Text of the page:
tion. A 1D spectrum is then extracted
\ue001rom a Th-Ar hollow cathode lamp (HCL)
\ue001ull slit exposure along this locus and
bright \ue001eatures are identi\ue000ed. Using the
baseline physical model parameter con-
\ue000guration, we predict the positions o\ue001
wavelength \ue001eatures along this locus (red
crosses in Figure 2). A crucial point here
is that we only consider wavelength
\ue001eatures that we know will be well isolated

(see \u201cOptimising Calibration Systems\u201d
below) in order to avoid the possibility o\ue001
\ue001alse matches. The signi\ue000cant o\ue001\ue001set
between the red crosses and the corre-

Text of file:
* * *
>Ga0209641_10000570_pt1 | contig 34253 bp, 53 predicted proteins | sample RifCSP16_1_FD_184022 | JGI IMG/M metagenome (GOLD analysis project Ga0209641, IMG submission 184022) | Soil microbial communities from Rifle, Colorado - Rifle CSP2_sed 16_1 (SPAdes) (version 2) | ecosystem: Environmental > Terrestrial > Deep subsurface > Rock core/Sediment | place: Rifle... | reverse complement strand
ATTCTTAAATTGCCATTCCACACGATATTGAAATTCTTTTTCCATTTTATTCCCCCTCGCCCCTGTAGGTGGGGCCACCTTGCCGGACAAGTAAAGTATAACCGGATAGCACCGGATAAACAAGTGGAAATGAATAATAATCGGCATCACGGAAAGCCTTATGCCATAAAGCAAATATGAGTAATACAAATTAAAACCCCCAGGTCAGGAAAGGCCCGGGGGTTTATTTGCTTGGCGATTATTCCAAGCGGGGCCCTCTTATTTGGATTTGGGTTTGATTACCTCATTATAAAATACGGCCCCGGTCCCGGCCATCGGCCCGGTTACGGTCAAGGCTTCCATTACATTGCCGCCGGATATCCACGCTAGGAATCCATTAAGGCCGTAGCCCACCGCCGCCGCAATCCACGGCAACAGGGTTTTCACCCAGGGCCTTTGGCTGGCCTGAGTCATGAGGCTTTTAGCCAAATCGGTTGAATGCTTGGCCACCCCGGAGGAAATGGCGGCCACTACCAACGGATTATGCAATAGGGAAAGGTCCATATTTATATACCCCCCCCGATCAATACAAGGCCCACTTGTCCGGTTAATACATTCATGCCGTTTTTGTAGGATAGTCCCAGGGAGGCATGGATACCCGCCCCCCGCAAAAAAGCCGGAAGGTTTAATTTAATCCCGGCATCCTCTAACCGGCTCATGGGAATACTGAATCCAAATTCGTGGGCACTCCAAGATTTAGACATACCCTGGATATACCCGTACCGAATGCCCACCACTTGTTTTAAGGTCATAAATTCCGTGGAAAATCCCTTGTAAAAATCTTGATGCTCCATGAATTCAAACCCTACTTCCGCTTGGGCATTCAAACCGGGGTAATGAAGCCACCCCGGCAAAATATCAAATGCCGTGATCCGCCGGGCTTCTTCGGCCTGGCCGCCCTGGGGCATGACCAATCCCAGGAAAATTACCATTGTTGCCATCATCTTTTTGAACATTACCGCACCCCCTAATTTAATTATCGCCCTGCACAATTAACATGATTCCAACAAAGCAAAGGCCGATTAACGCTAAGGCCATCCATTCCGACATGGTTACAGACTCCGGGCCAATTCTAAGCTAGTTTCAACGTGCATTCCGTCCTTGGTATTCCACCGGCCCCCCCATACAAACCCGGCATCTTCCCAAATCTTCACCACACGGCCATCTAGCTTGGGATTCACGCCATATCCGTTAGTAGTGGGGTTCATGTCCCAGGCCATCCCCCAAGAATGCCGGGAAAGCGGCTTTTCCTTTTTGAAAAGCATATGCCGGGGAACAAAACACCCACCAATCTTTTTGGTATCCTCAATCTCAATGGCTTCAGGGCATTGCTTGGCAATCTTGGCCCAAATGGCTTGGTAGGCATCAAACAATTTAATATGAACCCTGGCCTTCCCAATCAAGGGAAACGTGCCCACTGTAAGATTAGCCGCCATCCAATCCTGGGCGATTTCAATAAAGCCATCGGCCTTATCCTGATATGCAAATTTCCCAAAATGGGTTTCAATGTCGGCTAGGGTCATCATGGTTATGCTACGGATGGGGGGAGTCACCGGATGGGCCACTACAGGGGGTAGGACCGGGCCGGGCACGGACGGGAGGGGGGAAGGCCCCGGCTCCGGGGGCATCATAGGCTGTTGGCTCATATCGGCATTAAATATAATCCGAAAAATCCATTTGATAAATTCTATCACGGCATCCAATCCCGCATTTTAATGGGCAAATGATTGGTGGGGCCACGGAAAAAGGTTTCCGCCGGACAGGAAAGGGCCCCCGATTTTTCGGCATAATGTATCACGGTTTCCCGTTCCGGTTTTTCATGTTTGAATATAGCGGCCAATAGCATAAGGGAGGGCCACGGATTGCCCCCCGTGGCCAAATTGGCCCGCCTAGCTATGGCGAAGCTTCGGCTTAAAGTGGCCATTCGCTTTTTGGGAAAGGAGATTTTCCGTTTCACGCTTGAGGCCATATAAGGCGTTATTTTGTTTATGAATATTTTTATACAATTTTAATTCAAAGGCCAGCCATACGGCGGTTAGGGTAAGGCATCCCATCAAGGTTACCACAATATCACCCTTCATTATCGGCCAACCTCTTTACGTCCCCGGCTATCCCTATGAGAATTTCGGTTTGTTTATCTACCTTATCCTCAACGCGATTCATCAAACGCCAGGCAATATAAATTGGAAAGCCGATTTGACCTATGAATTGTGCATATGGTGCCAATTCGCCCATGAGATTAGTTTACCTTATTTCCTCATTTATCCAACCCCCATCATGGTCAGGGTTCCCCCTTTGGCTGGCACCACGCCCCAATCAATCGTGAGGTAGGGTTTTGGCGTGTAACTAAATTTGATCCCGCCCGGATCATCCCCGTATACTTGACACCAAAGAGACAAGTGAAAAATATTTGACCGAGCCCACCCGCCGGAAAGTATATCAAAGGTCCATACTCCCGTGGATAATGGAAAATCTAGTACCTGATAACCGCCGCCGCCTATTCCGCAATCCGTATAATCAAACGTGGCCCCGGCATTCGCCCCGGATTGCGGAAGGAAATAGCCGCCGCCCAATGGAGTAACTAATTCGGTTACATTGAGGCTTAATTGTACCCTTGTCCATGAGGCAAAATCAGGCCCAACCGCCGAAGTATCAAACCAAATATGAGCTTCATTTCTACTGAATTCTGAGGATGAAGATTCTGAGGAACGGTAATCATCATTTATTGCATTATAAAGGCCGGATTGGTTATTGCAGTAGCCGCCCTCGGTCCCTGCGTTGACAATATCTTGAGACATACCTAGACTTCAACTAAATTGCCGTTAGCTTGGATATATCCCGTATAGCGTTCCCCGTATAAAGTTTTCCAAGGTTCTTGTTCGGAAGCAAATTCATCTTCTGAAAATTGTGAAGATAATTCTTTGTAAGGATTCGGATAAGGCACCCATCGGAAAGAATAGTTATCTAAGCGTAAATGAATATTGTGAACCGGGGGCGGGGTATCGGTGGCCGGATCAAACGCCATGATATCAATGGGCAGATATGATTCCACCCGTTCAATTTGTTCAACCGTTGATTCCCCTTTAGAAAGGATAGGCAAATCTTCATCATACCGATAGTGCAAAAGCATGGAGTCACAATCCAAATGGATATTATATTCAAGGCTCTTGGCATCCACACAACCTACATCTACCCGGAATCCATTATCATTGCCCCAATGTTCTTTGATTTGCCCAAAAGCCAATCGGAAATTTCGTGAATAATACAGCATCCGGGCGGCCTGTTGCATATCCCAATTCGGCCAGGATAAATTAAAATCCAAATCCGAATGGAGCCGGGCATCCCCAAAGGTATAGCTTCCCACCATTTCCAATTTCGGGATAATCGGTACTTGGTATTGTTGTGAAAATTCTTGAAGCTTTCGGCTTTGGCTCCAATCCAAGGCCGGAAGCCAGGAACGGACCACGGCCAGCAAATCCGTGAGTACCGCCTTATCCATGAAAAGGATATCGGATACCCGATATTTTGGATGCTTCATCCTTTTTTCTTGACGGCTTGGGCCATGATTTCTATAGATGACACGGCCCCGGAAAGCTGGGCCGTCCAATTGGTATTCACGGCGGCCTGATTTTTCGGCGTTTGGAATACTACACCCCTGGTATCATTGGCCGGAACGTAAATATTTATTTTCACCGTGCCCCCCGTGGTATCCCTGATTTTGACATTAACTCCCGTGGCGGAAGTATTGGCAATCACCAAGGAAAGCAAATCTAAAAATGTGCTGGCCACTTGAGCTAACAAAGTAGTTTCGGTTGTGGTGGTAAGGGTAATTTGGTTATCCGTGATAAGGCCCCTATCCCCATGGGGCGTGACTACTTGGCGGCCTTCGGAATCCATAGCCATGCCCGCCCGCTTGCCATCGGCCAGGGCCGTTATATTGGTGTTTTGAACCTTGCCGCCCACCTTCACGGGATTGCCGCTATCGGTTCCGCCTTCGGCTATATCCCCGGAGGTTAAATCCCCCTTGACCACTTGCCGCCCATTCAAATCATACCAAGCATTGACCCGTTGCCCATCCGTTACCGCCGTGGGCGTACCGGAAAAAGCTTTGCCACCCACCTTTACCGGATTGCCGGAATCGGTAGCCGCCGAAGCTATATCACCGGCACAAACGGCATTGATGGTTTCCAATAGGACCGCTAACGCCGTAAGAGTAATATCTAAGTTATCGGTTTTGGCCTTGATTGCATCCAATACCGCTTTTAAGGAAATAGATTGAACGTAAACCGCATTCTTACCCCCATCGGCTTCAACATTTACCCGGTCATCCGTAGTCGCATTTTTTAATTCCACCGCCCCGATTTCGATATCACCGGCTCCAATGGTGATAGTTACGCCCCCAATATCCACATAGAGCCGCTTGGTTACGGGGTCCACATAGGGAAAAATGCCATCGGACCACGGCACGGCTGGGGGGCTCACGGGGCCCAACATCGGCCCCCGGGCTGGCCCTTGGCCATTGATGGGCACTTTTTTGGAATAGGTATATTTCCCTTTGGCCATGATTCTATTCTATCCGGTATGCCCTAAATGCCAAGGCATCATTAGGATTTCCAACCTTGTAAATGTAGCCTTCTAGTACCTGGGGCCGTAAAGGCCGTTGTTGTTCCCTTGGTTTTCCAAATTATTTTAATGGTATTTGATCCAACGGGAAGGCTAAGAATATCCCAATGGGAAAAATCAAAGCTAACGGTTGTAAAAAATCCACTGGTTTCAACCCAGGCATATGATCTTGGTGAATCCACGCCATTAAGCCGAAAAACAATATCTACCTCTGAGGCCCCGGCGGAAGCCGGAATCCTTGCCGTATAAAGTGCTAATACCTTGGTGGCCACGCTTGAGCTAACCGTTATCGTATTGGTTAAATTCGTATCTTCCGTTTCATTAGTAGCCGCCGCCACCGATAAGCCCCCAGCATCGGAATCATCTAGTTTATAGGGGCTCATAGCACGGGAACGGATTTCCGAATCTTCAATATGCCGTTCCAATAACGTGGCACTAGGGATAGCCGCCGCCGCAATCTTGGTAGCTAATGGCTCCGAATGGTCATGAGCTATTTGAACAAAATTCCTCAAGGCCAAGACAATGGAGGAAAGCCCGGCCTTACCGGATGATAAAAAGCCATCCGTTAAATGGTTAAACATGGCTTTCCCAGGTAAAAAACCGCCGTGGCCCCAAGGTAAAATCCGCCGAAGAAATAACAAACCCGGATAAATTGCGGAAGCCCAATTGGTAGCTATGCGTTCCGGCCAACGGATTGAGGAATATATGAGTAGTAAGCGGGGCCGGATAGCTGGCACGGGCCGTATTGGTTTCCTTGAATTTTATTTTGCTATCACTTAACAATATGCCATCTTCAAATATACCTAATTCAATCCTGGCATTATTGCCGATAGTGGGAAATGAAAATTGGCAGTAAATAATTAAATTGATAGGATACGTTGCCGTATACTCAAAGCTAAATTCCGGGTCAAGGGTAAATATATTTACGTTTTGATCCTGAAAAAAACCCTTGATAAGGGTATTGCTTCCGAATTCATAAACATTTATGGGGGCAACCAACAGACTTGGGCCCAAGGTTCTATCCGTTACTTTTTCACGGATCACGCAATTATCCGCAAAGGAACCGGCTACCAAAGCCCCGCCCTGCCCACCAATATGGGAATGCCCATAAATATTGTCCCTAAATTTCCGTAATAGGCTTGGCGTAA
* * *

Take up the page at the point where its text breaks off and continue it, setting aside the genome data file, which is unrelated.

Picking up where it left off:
sponding \ue001eatures identi\ue000ed in the data
(magenta circles) is due to a shi\ue001t in spec-
tral \ue001ormat that has occurred in CRIRES
between the acquisition o\ue001 the calibration
data used to determine the baseline
model parameter con\ue000guration and the
epoch o\ue001 this data. Hence known wave-
lengths are reliably matched to measured
positions in the new data and the model
parameters can be re-optimised to match
the actual per\ue001ormance o\ue001 CRIRES. As

Figure 1: Schematic representation o\ue001 the optimi-
sation process \ue001or instrument physical models.

Optical materials data
e.g. prism refractive
index (T,\u03bb)

Initial \u2018first guess\u2019
configuration file

Spectral atlas for
calibration source,
e.g. high quality Th-Ar
hollow cathode data

Measured feature
centroids in detector
pixel coordinates
from calibration
source exposure

Simulated annealing
Simulated annealing
Change configuration

Compare lists and
compute metric that
describes how well
they match

Physical model


Predicted centroids of spectral features in detector pixel